President Ronald Reagan, who in a private conversation as California governor with Richard Nixon referred to African people as “monkeys,” had those remarks taken out of historical context, his Sacramento-based son-in-law argues.
Dennis C. Revell, who married Reagan’s oldest daughter, wrote in a four-page letter shared with The Sacramento Bee that a magazine article drawing attention to the remarks was unfair, citing Reagan’s relationships with African political leaders and with his adopted Ugandan granddaughter..
“I’m a firm believer in we shouldn’t judge those who have come before us, whether they be our parents or our Presidents, by today’s standards and values, let alone on on telephone conversation that took place 50 years ago,” Revell wrote.
“Ronald Reagan was not a racist!” he wrote. “There is a distinct difference between ignorance and a lack of understanding ... and ... believing one’s race is inherently superior to all others!”
The Atlantic published the newly released remarks in a July 30 article by NYU professor Tim Naftali titled, “Ronald Reagan’s Long-Hidden Racist Conversation With Richard Nixon.”
It stemmed from from a 1971 phone call Nixon recorded in which the two Republicans discussed a number of African delegates at the United Nations siding against the United States on a vote.
“To see those, those monkeys from those African countries — damn them, they’re still uncomfortable wearing shoes!” Reagan told Nixon in the recording.
In his article, Naftali wrote that, “these new tapes are a stark reminder of the racism that often lay behind the public rhetoric of American presidents.”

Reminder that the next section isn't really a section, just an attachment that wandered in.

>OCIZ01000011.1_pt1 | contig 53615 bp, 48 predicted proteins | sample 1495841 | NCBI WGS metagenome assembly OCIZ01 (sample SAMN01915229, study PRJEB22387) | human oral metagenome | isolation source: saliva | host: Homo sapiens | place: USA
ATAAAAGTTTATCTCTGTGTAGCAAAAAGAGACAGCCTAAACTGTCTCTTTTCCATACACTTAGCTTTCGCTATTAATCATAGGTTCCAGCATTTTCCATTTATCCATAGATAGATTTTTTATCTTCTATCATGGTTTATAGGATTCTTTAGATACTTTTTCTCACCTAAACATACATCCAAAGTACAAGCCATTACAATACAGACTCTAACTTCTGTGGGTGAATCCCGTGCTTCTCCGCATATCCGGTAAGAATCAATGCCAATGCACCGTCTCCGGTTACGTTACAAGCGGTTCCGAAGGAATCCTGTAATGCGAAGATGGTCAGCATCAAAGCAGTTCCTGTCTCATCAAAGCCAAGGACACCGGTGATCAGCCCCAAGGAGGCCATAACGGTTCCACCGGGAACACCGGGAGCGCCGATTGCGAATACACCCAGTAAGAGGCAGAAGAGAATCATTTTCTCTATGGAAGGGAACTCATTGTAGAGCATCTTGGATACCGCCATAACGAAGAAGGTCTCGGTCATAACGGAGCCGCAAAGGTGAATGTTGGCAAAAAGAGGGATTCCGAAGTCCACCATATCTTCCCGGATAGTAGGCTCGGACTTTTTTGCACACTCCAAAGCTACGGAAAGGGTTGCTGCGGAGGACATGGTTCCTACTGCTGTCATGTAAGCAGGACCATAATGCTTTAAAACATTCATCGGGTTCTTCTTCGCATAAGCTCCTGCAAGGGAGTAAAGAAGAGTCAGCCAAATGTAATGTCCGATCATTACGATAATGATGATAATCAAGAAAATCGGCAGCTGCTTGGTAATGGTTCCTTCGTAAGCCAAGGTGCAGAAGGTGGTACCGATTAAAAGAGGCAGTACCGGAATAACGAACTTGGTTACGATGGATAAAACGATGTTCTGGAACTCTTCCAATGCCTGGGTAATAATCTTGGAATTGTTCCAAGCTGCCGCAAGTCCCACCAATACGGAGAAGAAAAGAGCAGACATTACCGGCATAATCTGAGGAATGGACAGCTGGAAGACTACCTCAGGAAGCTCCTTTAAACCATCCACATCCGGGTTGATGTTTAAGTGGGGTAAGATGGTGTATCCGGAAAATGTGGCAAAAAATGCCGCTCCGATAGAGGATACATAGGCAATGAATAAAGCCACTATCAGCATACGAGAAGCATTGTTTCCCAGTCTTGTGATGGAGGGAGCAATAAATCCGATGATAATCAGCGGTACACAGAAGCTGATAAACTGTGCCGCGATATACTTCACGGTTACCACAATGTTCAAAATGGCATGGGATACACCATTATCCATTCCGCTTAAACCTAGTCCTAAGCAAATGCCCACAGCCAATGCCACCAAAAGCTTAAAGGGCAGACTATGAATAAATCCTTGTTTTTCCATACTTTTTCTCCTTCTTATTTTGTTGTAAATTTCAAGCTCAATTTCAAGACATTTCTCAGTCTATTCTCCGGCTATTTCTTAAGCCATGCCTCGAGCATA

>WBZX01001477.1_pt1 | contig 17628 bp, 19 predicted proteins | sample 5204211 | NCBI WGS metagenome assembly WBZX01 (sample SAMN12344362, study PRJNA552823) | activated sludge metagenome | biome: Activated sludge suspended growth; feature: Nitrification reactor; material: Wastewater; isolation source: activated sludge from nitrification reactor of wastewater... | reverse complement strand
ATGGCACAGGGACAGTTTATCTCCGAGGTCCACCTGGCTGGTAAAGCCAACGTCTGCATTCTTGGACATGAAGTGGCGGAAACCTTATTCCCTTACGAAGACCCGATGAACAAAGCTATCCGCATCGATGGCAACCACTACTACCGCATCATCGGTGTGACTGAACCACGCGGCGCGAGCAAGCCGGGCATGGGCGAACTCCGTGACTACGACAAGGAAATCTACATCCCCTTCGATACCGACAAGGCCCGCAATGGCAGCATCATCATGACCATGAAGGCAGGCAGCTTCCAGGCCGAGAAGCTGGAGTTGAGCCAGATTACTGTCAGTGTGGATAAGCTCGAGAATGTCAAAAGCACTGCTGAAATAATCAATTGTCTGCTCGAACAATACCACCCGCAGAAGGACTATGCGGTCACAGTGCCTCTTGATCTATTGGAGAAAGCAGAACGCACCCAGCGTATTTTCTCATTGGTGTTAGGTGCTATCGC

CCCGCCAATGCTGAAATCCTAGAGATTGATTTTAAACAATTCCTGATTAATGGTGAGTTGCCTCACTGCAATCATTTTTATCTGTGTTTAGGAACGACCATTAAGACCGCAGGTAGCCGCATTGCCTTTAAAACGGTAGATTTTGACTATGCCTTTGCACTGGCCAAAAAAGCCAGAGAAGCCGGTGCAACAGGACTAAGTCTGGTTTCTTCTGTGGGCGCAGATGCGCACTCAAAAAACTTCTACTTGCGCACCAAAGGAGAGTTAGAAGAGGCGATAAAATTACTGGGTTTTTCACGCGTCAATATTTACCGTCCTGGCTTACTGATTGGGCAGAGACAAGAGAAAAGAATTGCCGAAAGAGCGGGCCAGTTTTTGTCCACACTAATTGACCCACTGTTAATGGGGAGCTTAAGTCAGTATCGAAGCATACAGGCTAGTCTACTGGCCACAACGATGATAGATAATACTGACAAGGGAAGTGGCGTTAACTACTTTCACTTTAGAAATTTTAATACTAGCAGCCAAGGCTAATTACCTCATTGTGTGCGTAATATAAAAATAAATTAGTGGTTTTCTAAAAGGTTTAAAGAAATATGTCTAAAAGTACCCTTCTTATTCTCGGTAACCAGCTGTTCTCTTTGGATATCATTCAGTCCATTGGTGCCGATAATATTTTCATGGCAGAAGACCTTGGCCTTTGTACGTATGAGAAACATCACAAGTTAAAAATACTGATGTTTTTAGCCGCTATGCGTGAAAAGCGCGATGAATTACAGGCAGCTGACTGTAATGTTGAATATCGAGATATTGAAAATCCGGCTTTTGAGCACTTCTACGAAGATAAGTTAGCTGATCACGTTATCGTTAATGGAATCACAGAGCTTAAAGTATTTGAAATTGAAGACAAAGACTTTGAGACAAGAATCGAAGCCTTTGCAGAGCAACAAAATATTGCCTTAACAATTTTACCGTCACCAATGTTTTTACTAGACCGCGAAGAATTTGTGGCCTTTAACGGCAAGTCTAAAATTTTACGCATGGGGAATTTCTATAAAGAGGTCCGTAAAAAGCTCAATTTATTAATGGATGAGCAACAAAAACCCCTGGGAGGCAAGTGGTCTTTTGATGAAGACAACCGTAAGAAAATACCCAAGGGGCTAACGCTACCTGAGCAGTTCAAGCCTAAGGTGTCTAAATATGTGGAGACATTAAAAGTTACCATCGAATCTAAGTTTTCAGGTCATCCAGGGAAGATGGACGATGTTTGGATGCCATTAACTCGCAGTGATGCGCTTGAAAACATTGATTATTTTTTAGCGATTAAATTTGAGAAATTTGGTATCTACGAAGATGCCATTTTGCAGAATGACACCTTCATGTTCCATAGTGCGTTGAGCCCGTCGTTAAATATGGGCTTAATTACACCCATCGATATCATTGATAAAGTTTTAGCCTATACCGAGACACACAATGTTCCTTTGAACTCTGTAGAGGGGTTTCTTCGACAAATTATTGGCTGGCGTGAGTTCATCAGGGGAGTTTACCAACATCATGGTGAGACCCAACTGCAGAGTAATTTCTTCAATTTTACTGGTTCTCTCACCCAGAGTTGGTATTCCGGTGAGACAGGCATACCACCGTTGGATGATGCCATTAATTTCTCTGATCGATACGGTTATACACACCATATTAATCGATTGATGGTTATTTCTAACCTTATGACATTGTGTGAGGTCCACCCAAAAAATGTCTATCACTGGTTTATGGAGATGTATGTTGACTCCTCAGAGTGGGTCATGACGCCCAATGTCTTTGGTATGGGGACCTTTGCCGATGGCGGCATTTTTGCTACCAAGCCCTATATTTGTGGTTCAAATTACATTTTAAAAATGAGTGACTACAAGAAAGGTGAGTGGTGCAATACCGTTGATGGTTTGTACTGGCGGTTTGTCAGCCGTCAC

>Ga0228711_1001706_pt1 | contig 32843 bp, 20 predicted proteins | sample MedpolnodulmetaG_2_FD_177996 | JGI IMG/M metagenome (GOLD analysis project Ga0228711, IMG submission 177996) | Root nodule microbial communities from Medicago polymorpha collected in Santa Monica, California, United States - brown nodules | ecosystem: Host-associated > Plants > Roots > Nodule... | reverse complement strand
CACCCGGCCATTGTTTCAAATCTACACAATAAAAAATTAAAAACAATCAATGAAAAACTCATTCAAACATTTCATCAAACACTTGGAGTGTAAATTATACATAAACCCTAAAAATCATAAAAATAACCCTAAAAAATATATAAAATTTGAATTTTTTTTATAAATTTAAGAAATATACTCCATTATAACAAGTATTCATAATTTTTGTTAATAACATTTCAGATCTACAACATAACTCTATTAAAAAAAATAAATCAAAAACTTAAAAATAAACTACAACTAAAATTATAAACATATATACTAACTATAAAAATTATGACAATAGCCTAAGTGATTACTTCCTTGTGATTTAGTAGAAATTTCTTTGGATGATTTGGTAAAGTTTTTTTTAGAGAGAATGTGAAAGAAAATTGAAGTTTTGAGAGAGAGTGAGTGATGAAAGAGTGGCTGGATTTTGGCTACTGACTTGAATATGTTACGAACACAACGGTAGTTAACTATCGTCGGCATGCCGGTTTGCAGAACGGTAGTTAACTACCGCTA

Revell wrote in a letter to The Atlantic that Reagan’s remarks reflected the attitudes of his era, and that some African nations had only recently gained independence from European countries when Reagan spoke with Nixon.
Revell, who owns a political communication firms, also wrote that the former president “enjoyed a great relationship with his oldest daughter’s adopted little girl from Uganda,” as well as with various African leaders.
“My immediate hope is that you can see your way clear to acknowledge that while by today’s standards and values his comments were inappropriate, they regrettably were a reflection of the times more than of the man,” Revell wrote. “I’m confident if he were alive today, he would not make excuses, but would apologize and ask for forgiveness.”
Not all of Reagan’s family is defending him over the remarks.
In a column for the Washington Post, Reagan’s daughter Patti Davis wrote that “there is no defense, no rationalization, no suitable explanation for what my father said on that taped phone conversation.”
However, Davis, like Revell, wrote that if Reagan, who died in 2004, were alive today, he would seek to atone for his remarks.
“He would have said, ‘I deeply regret what I said — that’s not who I am.’ He would have sought to make amends for the pain his words caused,” Davis wrote.